## Definition of Long Division

In Math, long division is the mathematical method for dividing large numbers into smaller groups or parts. It helps to break down a problem into simple and easy steps. The long divisions have dividends, divisors, quotients, and remainders. In a long division problem, the **dividend** is the large number that is divided by another number called the **divisor**. The **quotient** is the result of the division, and the excess quantity that cannot be divided is called the **remainder**.

## Example of Long Division

Here is an example that will help us understand this concept:

As 75 is not a multiple of 4, it is not divisible by 4 and will leave a remainder at the end.

## Symbol of Division

To show that two numbers are divided, we can add a division sign ‘÷’ between them. So, for example, if we have to show 36 divided by 6, we can write it as 36 ÷ 6.

We can also show it in a fraction form as 366.

## Steps to Carry Out Long Division

There are five steps to solve every long division problem with ease.

Let’s have a look at the examples given below for a better understanding of the concept.

## Dividing Decimals Using A Long Division

Long division can also be used to divide decimal numbers into equal groups. It follows the same steps as that of long division, namely, – divide, multiply, subtract, bring down and repeat or find the remainder.

Here’s an example of long division with decimals.

## Fun Facts About Long Division

- If the dividend is 0, the quotient will always be zero.
- The remainder is always less than the dividend.
- Multiplying the quotient with the divisor and adding the remainder will give the dividend.

(Divisor x Quotient) + Remainder = Dividend

- When the remainder is 0, the dividend is the product of divisor and quotient.

Divisor x Quotient = Dividend, when remainder = 0

## Conclusion

Long Division is an instrument that allows you to divide large numbers into multiple smaller groups or parts. When we divide a dividend with a divisor, the quotient obtained is the number of groups that can be made, and the remainder identifies how many elements or numbers that will be left ungrouped. To understand this concept even better, check out the wide range of interesting exercises available on SplashLearn and become a long division wiz!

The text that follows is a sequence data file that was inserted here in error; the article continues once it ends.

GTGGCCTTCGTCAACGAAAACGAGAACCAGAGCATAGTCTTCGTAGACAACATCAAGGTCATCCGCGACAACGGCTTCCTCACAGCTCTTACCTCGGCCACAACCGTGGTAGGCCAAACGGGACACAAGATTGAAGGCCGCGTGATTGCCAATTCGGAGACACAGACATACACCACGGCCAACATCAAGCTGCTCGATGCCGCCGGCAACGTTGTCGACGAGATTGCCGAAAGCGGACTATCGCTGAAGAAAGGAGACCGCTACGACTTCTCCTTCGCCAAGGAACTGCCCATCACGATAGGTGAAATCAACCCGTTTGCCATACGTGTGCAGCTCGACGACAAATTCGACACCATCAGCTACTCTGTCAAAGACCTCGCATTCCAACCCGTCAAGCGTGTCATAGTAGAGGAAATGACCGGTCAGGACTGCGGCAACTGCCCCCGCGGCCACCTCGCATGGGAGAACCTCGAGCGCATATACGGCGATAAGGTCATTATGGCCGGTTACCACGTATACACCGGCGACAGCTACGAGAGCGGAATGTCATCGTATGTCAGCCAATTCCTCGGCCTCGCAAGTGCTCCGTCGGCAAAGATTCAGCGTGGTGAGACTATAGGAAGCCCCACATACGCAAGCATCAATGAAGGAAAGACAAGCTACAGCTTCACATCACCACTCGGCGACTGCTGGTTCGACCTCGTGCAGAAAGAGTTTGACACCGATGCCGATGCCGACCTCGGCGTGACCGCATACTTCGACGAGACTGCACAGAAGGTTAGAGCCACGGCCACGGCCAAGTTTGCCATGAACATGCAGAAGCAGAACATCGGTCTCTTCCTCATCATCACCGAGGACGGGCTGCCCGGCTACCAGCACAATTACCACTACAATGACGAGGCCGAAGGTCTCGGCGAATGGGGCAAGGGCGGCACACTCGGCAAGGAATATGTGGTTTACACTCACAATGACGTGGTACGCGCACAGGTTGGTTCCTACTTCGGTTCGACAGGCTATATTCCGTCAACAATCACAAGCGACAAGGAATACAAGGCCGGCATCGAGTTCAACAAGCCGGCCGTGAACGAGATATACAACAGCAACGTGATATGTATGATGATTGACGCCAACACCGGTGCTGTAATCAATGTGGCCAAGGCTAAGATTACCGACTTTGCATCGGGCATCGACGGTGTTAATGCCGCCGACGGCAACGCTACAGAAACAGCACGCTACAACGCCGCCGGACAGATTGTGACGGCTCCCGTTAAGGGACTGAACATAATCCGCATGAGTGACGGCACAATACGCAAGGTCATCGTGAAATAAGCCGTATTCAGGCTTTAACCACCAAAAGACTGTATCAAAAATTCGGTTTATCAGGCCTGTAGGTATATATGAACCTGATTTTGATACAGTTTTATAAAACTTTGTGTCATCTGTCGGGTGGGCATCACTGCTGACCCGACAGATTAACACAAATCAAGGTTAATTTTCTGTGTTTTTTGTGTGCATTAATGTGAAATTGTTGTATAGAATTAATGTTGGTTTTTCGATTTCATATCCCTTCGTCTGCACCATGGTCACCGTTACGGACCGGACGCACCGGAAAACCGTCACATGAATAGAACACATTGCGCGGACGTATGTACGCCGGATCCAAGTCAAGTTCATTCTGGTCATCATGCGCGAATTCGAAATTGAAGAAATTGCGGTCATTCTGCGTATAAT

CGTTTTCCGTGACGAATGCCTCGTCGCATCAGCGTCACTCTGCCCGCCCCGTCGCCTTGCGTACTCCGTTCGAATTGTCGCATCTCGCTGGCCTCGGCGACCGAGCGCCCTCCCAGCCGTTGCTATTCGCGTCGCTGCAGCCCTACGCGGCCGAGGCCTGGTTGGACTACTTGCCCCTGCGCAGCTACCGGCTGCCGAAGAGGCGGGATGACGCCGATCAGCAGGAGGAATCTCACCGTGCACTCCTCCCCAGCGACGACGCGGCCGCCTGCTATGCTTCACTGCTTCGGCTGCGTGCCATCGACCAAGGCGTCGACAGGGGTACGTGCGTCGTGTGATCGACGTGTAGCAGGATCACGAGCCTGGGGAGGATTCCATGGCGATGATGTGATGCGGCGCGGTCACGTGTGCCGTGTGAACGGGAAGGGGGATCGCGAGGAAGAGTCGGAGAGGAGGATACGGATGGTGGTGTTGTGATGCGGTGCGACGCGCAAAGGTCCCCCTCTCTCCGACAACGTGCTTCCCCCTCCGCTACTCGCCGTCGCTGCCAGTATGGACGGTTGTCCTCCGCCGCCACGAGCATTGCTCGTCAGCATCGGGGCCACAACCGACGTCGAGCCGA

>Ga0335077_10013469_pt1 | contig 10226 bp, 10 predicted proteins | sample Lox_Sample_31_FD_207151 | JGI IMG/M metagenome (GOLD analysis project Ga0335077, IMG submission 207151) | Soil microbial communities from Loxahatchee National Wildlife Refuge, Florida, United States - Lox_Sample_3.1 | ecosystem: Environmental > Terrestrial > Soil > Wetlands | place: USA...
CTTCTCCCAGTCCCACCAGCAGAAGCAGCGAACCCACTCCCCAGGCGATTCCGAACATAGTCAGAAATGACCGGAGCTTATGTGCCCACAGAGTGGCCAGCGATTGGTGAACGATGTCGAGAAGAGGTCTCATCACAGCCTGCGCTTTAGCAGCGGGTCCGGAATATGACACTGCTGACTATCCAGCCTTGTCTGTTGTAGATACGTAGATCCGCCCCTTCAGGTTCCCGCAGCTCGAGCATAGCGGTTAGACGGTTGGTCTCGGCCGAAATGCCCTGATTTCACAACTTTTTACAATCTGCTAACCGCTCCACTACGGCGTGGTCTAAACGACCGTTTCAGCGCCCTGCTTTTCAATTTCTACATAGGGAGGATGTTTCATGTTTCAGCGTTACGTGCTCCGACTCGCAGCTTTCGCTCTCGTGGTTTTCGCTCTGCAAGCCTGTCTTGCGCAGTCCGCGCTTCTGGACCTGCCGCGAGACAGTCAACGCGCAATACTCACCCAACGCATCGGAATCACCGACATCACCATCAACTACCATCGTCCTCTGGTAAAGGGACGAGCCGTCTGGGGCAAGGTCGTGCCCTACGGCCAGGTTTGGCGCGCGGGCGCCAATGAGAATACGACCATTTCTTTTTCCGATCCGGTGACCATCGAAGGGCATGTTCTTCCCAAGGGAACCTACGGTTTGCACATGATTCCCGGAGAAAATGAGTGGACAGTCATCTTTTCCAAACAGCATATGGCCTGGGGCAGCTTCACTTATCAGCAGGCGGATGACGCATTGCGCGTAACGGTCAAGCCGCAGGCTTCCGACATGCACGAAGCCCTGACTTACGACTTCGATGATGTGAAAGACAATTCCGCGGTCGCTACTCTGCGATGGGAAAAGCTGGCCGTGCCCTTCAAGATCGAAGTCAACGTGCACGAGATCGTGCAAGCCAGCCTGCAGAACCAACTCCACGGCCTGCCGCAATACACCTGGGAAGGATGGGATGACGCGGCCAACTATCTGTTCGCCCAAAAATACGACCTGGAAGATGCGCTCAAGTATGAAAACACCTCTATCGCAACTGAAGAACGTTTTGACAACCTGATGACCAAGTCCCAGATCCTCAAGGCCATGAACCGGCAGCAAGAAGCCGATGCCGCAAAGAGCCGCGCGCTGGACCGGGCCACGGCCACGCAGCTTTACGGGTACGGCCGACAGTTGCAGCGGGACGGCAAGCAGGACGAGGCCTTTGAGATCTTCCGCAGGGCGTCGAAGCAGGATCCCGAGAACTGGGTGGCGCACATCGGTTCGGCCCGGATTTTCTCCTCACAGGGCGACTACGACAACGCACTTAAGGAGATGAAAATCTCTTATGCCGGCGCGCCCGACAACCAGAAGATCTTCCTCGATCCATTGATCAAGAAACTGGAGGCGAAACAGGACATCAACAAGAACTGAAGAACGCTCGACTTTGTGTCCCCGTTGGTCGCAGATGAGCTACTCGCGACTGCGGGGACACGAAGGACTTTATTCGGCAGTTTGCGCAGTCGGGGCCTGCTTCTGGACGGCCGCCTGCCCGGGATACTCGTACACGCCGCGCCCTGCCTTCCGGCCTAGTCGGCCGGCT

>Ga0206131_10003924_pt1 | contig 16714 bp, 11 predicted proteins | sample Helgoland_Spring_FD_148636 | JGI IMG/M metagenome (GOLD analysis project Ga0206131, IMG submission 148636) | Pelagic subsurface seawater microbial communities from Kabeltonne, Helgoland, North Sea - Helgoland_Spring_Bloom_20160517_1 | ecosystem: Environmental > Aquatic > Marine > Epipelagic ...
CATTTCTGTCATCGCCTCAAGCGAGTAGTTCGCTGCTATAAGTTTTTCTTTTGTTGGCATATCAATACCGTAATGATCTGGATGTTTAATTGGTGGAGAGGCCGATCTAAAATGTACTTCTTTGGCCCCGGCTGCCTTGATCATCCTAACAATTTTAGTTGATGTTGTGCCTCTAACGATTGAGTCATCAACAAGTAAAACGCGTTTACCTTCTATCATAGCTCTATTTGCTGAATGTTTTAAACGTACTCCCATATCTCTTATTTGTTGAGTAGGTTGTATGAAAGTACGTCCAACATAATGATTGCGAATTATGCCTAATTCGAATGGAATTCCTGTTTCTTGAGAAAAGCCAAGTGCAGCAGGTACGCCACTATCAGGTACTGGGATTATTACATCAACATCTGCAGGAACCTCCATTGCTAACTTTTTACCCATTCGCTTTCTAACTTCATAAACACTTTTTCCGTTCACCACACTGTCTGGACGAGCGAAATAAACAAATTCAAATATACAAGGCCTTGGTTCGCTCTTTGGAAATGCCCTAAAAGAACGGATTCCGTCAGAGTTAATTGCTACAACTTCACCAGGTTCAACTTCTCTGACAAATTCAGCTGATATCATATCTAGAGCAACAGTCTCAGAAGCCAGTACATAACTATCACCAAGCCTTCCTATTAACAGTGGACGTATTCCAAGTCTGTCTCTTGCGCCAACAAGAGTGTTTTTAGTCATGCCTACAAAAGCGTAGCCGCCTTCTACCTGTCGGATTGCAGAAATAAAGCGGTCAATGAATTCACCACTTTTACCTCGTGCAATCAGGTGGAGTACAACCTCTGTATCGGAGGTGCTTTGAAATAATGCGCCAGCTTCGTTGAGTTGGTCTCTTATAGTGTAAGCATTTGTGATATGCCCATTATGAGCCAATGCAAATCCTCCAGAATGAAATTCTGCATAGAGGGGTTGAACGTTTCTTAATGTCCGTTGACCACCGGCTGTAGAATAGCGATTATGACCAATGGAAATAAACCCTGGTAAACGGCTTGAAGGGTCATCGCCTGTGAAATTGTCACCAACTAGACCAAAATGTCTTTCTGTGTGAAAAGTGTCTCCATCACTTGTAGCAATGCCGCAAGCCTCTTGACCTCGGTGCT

## Solved Examples

**Question 1: Divide 726 by 4**

**Ans: **

Hence, the quotient of the problem is 181, and the remainder is 2.

**Question 2: What is the remainder when we divide 248 by 8?**

**Ans: **

Hence, the quotient of the problem is 31, and the remainder is 0.

**Question 3: Laila’s mother collected all family pictures and wanted to place all of them in an album. If each page of an album can contain 9 pictures, how many pages of the album will she need if there are 285 pictures?**

**Ans:**

The quotient of the problem is 31, and the remainder is 6. So, she needs 31 + 1 (for the remaining six pictures) or 32 pages.

## Practice Problems

## Long Division

### On dividing 426 by 4, we get the remainder as

On dividing 426 by 4, we will get the quotient as 106 and remainder as 2.

### Find the dividend if the divisor is 8, quotient is 71 and remainder is 4.

Dividend = (Divisor x Quotient) + Remainder = (8 x 71) + 4 = 572

### Find the digit that can replace A in the following division problem.

A × 5 = 30. So, A must be 30 ÷ 5 or 6.

## Frequently Asked Questions

**Can the divisor be 0?**

No, division by 0 is not defined in Math generally.

**What is the Long Division Method?**

In Math, long division is the mathematical method for dividing large numbers into multiple smaller groups or parts. The number which we divide into small groups is called the dividend, the number by which we divide is called the divisor. It helps to break down a problem into simple and easy steps.

**How can we verify the quotient and remainder of a division problem?**

We can verify the quotient and the remainder of the division using the division formula: (Divisor x Quotient) + Remainder = Dividend

**What is the difference between long division and short division?**

The short division is great for dividing larger numbers by one-digit numbers, whereas the long division is handy for dividing large numbers by numbers with two or more digits.